January 3, 2011

Hunting for traditional Japanese osechi foods at New Year


Nippon Club Chef Hideki Yasuoka's osechi box

For a fun assignment, I spent part of last week on the hunt for Japanese New Year’s osechi box sets. Osechi refers to the various traditional Japanese New Year dishes that expats pine for when the end of the year rolls around. There’s always konbu-maki (seaweed rolls tied with strips of gourd), kamaboko (fish cakes), and soy-simmered tazukuri (anchovies), among many other dishes. Way back when, Japanese women spent days preparing these dishes, to be eaten by the family and guests who dropped by during the three-day celebration of the New Year. In order not to have to cook during this festive period, and to ensure the food stayed fresh (these were pre-refrigeration days), dishes were highly salted, and usually quite sweet as well.

Today, many young people would rather not eat the traditional foods, preferring freshly made sushi, sashimi or western food instead. Since supermarkets, department stores and restaurants all make and sell osechi boxes, the number of home cooks who prepare the whole feast from A to Z has diminished as well.There are still plenty of people who crave osechi, it seems, even if they don't want to go through the laborious process of making the dishes themselves. I saw this House of Japan item reporting strong sales in high-end osechi boxes in Tokyo this year, ranging in price from 30,000 to 205,000 yen (about $370 to $2,500).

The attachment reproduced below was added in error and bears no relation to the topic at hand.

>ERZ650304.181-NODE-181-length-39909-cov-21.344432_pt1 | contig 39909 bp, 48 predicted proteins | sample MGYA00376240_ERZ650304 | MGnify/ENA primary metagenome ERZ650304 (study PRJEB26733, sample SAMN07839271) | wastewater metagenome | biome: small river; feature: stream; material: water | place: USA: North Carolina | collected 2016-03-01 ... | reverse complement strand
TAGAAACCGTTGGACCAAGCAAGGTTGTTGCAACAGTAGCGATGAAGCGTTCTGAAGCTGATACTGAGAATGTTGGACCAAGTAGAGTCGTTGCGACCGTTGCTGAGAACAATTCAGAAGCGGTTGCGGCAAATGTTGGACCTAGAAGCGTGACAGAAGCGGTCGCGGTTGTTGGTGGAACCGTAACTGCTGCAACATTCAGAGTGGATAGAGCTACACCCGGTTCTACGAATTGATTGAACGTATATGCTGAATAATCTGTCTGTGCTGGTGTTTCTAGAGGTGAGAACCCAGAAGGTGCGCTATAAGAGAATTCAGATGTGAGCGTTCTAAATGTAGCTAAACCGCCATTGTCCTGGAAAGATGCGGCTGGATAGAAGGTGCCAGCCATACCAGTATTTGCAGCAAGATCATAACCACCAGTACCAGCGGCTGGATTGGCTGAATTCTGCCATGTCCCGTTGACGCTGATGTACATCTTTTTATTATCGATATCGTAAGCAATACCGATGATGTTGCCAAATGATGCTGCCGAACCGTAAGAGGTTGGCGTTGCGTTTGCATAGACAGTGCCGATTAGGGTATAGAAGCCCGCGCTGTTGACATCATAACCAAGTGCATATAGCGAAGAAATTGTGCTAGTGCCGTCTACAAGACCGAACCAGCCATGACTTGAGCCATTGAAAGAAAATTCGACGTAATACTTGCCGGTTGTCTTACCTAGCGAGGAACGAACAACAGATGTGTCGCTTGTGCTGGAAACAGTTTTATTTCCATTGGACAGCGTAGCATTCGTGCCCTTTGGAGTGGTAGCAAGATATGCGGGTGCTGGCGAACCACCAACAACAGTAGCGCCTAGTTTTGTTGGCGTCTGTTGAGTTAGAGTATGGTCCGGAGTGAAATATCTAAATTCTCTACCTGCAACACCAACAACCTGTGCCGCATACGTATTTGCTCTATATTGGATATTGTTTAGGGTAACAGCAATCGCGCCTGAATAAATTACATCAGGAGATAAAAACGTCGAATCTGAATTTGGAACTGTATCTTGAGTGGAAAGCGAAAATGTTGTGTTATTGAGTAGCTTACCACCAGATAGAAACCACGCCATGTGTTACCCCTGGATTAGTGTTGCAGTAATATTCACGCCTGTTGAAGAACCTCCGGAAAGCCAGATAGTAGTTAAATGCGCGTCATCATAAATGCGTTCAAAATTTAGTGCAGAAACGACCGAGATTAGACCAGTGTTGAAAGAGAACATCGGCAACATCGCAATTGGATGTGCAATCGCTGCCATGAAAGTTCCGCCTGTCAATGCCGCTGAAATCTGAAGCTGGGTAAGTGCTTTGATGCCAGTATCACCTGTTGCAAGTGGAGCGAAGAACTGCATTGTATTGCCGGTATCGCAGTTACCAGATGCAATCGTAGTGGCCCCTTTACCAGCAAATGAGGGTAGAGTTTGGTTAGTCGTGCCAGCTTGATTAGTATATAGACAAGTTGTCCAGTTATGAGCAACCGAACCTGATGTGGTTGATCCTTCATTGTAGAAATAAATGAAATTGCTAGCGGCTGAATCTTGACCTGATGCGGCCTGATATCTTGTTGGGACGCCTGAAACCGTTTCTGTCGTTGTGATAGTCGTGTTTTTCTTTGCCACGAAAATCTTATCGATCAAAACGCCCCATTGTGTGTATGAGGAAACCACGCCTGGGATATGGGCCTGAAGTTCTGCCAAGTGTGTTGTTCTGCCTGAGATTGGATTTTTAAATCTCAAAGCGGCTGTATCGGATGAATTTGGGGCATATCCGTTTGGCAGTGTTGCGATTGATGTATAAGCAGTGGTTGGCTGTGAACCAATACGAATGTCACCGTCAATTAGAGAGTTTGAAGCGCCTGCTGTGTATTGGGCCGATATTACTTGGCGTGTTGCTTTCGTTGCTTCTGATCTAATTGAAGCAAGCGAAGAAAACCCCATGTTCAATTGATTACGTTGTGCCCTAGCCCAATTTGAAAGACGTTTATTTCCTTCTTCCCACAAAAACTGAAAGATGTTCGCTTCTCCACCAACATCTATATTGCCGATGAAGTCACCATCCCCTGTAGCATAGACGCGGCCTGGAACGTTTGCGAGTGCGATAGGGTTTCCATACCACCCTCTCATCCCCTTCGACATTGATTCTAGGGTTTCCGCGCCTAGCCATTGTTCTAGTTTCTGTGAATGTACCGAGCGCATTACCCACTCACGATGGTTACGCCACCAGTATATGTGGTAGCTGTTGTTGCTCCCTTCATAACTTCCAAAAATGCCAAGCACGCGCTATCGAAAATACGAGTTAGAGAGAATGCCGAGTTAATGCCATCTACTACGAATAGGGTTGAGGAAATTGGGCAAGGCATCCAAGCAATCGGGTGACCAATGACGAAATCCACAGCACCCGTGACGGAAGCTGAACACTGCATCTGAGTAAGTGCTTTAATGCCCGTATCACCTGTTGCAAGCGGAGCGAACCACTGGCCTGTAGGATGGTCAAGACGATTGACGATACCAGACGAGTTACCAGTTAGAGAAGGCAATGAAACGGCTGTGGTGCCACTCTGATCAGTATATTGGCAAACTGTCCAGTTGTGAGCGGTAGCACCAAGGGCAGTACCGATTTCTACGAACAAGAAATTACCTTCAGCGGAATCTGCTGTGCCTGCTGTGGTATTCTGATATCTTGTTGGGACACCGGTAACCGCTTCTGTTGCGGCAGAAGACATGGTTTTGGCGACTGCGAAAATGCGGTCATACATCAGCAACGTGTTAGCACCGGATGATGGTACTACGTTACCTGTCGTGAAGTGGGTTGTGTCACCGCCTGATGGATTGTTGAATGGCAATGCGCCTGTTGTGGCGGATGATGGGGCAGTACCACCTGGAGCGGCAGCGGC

Here in Manhattan, I discovered that several restaurants and Japanese grocery stores, including East, Restaurant Nippon and Katagiri (the oldest Japanese grocery store in the U.S.),sell osechi boxes to go. Hakubai restaurant in the Kitano Hotel serves a New Year osechi meal to customers in its dining room.

Plastic versions of New Year's kagami mochi (rice cakes) for sale at Katagiri

One treat was viewing and sampling the artistic osechi boxes created by chef Hideki Yasuoka of the members-only Nippon Club. I’ll let my picture of Chef Yasuoka's delicious masterpiece (above) do the talking for now. If you want to read the full account, you’ll have to wait a year, when my Edible Manhattan story on osechi appears, with much better photos by Max Flatow.